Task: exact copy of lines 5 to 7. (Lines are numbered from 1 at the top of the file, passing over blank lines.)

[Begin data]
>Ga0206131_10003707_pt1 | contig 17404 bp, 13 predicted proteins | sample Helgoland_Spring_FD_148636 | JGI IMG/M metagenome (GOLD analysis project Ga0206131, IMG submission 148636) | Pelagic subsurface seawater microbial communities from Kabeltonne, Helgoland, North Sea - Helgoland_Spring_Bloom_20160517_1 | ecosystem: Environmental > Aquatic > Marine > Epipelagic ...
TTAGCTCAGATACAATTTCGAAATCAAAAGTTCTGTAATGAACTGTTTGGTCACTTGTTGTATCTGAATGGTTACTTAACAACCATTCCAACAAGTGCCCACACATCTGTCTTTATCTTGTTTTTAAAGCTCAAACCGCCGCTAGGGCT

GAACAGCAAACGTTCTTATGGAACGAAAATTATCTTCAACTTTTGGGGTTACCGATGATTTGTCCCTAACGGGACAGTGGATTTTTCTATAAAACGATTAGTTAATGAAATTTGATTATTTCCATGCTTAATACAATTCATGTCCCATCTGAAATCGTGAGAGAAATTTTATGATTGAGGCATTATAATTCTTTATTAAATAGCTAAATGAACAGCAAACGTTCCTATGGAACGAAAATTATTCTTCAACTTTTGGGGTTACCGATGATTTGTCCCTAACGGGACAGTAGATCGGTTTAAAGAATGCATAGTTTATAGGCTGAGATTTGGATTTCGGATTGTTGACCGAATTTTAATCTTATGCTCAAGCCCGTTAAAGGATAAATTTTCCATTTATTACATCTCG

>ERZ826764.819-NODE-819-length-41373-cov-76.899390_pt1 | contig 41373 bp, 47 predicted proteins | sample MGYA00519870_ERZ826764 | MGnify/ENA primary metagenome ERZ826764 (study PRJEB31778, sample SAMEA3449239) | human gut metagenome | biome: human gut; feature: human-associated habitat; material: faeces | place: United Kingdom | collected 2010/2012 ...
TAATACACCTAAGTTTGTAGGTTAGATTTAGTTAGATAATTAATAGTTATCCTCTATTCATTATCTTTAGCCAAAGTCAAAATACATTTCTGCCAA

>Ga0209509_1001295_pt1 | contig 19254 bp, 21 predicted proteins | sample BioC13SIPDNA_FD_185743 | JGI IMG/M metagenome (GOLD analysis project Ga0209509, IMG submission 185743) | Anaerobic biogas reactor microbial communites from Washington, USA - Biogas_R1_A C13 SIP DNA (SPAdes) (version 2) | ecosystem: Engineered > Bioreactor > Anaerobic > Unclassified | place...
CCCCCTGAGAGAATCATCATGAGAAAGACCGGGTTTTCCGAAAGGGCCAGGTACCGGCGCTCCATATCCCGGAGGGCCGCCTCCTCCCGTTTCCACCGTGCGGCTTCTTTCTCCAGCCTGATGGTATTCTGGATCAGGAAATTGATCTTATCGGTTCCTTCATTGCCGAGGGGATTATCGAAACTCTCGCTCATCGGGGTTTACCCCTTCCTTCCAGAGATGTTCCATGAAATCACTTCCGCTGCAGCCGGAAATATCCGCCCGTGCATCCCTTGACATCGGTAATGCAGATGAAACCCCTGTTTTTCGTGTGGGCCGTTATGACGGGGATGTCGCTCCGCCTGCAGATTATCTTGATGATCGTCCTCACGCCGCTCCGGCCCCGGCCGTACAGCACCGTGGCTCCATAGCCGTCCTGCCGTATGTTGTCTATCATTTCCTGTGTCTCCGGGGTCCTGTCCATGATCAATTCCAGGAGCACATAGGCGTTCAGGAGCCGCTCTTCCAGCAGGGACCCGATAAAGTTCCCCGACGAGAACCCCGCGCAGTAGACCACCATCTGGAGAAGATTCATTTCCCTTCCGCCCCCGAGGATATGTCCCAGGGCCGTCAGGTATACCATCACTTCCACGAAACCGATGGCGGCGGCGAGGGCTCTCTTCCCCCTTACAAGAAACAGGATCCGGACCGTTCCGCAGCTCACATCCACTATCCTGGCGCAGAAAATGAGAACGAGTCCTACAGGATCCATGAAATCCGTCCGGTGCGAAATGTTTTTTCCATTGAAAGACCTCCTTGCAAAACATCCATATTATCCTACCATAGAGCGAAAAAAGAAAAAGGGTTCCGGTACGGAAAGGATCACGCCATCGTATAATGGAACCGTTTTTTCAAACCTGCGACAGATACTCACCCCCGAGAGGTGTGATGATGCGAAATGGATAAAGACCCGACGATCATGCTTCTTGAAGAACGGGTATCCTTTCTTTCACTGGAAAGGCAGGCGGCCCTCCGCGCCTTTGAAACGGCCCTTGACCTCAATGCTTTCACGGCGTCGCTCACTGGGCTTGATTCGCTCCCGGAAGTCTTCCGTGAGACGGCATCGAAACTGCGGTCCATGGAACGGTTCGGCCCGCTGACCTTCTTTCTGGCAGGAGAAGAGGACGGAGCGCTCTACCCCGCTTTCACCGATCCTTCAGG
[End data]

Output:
TAATACACCTAAGTTTGTAGGTTAGATTTAGTTAGATAATTAATAGTTATCCTCTATTCATTATCTTTAGCCAAAGTCAAAATACATTTCTGCCAA

>Ga0209509_1001295_pt1 | contig 19254 bp, 21 predicted proteins | sample BioC13SIPDNA_FD_185743 | JGI IMG/M metagenome (GOLD analysis project Ga0209509, IMG submission 185743) | Anaerobic biogas reactor microbial communites from Washington, USA - Biogas_R1_A C13 SIP DNA (SPAdes) (version 2) | ecosystem: Engineered > Bioreactor > Anaerobic > Unclassified | place...
CCCCCTGAGAGAATCATCATGAGAAAGACCGGGTTTTCCGAAAGGGCCAGGTACCGGCGCTCCATATCCCGGAGGGCCGCCTCCTCCCGTTTCCACCGTGCGGCTTCTTTCTCCAGCCTGATGGTATTCTGGATCAGGAAATTGATCTTATCGGTTCCTTCATTGCCGAGGGGATTATCGAAACTCTCGCTCATCGGGGTTTACCCCTTCCTTCCAGAGATGTTCCATGAAATCACTTCCGCTGCAGCCGGAAATATCCGCCCGTGCATCCCTTGACATCGGTAATGCAGATGAAACCCCTGTTTTTCGTGTGGGCCGTTATGACGGGGATGTCGCTCCGCCTGCAGATTATCTTGATGATCGTCCTCACGCCGCTCCGGCCCCGGCCGTACAGCACCGTGGCTCCATAGCCGTCCTGCCGTATGTTGTCTATCATTTCCTGTGTCTCCGGGGTCCTGTCCATGATCAATTCCAGGAGCACATAGGCGTTCAGGAGCCGCTCTTCCAGCAGGGACCCGATAAAGTTCCCCGACGAGAACCCCGCGCAGTAGACCACCATCTGGAGAAGATTCATTTCCCTTCCGCCCCCGAGGATATGTCCCAGGGCCGTCAGGTATACCATCACTTCCACGAAACCGATGGCGGCGGCGAGGGCTCTCTTCCCCCTTACAAGAAACAGGATCCGGACCGTTCCGCAGCTCACATCCACTATCCTGGCGCAGAAAATGAGAACGAGTCCTACAGGATCCATGAAATCCGTCCGGTGCGAAATGTTTTTTCCATTGAAAGACCTCCTTGCAAAACATCCATATTATCCTACCATAGAGCGAAAAAAGAAAAAGGGTTCCGGTACGGAAAGGATCACGCCATCGTATAATGGAACCGTTTTTTCAAACCTGCGACAGATACTCACCCCCGAGAGGTGTGATGATGCGAAATGGATAAAGACCCGACGATCATGCTTCTTGAAGAACGGGTATCCTTTCTTTCACTGGAAAGGCAGGCGGCCCTCCGCGCCTTTGAAACGGCCCTTGACCTCAATGCTTTCACGGCGTCGCTCACTGGGCTTGATTCGCTCCCGGAAGTCTTCCGTGAGACGGCATCGAAACTGCGGTCCATGGAACGGTTCGGCCCGCTGACCTTCTTTCTGGCAGGAGAAGAGGACGGAGCGCTCTACCCCGCTTTCACCGATCCTTCAGG